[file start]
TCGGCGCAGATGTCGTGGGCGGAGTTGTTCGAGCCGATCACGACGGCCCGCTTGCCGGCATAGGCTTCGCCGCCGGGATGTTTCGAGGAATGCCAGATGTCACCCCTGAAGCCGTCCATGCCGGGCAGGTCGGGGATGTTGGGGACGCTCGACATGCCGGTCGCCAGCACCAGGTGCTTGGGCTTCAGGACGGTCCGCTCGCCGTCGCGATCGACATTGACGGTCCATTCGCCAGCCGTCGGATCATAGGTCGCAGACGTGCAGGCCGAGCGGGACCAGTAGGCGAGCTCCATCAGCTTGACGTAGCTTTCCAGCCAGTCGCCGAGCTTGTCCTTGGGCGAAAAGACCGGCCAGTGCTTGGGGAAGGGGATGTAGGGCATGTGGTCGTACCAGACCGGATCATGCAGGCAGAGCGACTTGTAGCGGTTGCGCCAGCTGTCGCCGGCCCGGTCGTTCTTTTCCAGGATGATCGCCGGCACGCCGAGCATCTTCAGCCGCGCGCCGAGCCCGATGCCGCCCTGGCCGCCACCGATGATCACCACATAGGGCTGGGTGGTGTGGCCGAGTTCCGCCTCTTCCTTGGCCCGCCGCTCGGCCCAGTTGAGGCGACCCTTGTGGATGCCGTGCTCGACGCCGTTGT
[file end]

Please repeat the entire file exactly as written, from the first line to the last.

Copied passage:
TCGGCGCAGATGTCGTGGGCGGAGTTGTTCGAGCCGATCACGACGGCCCGCTTGCCGGCATAGGCTTCGCCGCCGGGATGTTTCGAGGAATGCCAGATGTCACCCCTGAAGCCGTCCATGCCGGGCAGGTCGGGGATGTTGGGGACGCTCGACATGCCGGTCGCCAGCACCAGGTGCTTGGGCTTCAGGACGGTCCGCTCGCCGTCGCGATCGACATTGACGGTCCATTCGCCAGCCGTCGGATCATAGGTCGCAGACGTGCAGGCCGAGCGGGACCAGTAGGCGAGCTCCATCAGCTTGACGTAGCTTTCCAGCCAGTCGCCGAGCTTGTCCTTGGGCGAAAAGACCGGCCAGTGCTTGGGGAAGGGGATGTAGGGCATGTGGTCGTACCAGACCGGATCATGCAGGCAGAGCGACTTGTAGCGGTTGCGCCAGCTGTCGCCGGCCCGGTCGTTCTTTTCCAGGATGATCGCCGGCACGCCGAGCATCTTCAGCCGCGCGCCGAGCCCGATGCCGCCCTGGCCGCCACCGATGATCACCACATAGGGCTGGGTGGTGTGGCCGAGTTCCGCCTCTTCCTTGGCCCGCCGCTCGGCCCAGTTGAGGCGACCCTTGTGGATGCCGTGCTCGACGCCGTTGT